surgical nerve repair for nerve compression
what is nerve compression?
Nerves may be squeezed by surrounding tissues, which increases pressure on the nerve and may cause muscle weakness, a burning or tingling sensation, numbness or pain. Compression injuries are also common near joints such as the elbow, wrist, or ankle where the nerve might be compressed by the joint bones, ligaments, tendons or surrounding muscles.
how is compression repaired?
Think of nerve compression like a kink in a garden hose. In a compression injury, tissue pinches the nerve, preventing the signal from getting through. Cutting or removing the tissue restricting the nerve allows the nerve to heal and restore normal signal transmission. After releasing the nerve, the surgeon may decide to protect the nerve by placing fat around it, wrapping the nerve with vein tissue or using a nerve protector.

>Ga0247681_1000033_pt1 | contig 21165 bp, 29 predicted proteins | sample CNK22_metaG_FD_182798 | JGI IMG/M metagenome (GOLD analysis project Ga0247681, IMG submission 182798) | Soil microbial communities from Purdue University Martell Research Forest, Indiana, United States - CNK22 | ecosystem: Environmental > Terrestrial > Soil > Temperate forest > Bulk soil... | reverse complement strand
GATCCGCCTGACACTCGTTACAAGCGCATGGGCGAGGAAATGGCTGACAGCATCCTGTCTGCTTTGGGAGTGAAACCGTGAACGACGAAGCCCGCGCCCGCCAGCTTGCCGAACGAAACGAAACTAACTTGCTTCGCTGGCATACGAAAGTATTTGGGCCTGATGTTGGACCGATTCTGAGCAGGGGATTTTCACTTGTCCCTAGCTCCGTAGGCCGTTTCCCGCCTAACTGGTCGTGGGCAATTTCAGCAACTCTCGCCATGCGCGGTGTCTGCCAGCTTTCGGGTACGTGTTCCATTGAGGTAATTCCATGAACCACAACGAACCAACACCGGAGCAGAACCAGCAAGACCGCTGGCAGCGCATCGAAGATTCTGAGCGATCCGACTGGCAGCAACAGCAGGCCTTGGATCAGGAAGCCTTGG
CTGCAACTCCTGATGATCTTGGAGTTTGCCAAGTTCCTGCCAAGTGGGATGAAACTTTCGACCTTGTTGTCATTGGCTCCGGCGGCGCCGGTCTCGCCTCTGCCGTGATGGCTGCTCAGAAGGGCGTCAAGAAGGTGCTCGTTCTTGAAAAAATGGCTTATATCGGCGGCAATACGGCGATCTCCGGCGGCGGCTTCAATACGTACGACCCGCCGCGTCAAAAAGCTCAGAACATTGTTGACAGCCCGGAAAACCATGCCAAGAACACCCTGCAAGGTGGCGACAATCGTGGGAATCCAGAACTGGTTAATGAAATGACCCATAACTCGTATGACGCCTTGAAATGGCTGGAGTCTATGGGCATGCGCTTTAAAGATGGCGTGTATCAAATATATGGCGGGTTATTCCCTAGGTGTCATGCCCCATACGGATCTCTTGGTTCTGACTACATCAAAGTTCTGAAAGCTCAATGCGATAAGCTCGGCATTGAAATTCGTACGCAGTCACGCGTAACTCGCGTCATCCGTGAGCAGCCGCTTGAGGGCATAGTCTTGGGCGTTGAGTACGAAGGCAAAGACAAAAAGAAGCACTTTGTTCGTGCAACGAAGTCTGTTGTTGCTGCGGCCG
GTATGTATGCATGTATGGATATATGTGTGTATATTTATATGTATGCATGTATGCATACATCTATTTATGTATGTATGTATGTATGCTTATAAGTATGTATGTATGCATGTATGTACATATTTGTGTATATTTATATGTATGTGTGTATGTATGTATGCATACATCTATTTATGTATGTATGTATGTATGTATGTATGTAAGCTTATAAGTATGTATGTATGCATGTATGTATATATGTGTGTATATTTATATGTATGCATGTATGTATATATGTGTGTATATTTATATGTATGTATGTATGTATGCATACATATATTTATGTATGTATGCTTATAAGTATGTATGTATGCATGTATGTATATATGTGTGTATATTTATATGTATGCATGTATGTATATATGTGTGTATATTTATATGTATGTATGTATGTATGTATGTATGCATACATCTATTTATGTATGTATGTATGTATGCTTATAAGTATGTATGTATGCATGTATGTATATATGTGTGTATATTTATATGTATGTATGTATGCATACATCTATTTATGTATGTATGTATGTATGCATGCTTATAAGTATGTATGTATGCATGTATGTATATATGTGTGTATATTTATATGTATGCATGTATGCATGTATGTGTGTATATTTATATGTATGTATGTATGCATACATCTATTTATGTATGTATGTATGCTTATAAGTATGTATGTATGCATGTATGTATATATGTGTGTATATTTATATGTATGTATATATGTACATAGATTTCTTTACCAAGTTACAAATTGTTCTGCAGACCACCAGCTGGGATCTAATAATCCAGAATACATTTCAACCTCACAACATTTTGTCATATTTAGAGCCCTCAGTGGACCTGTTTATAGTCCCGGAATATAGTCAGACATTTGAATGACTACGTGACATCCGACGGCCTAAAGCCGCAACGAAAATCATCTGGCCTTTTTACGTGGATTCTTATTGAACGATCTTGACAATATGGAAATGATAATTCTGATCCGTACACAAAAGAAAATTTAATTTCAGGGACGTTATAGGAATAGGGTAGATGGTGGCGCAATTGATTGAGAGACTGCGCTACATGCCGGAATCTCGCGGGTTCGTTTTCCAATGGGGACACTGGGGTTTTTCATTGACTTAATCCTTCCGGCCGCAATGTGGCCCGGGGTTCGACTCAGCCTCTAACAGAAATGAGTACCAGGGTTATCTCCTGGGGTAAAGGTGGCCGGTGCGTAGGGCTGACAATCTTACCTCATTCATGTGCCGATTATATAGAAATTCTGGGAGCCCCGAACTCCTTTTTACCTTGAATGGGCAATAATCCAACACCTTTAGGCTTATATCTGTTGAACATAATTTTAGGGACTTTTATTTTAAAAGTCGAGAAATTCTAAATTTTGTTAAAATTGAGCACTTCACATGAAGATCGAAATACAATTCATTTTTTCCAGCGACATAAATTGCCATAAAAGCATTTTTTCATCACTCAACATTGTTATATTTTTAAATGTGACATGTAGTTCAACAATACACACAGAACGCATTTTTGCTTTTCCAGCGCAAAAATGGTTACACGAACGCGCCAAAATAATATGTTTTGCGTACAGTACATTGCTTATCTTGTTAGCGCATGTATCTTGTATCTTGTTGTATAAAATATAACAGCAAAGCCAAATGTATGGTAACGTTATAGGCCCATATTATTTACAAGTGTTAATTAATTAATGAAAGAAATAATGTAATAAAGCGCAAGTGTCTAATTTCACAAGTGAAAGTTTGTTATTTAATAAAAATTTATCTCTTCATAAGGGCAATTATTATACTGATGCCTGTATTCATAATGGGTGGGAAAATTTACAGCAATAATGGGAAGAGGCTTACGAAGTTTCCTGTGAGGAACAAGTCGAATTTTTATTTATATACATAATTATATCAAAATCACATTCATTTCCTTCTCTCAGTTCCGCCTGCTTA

what causes compression?
Carpal or cubital tunnel are examples of nerve compression that occur when pressure is applied to a nerve by surrounding tissues, such as bones, cartilage, ligaments, tendons or muscles. This pressure disrupts the nerve’s function, causing pain, tingling, numbness or weakness. Learn more
find a nerve surgeon
Connect with a nerve surgeon to evaluate your options.
could I have nerve damage?
Explore how nerve damage can happen and learn about how different nerves work throughout the body.
common nerve repair options
Your doctor will provide recommendations, but read on to learn about various repair options for different types of nerve damage.
for compressed nerves
A nerve wrap protects the injured nerve during the healing process, acting as a barrier to protect the nerve from the surrounding tissue.
A surgical procedure to relieve pressure on the entrapped nerve by cutting ligament(s) or tissue attachments surrounding the nerve. An example is the procedure to cut the transverse carpal ligament in patients with carpal tunnel syndrome.
nerve repositioning (transpositioning)
A surgical procedure to slightly reposition the nerve to move it out of the way of an implant or natural anatomic obstruction to prevent it from being compressed. An example is the procedure to move the nerve to a different position in patients with cubital tunnel syndrome.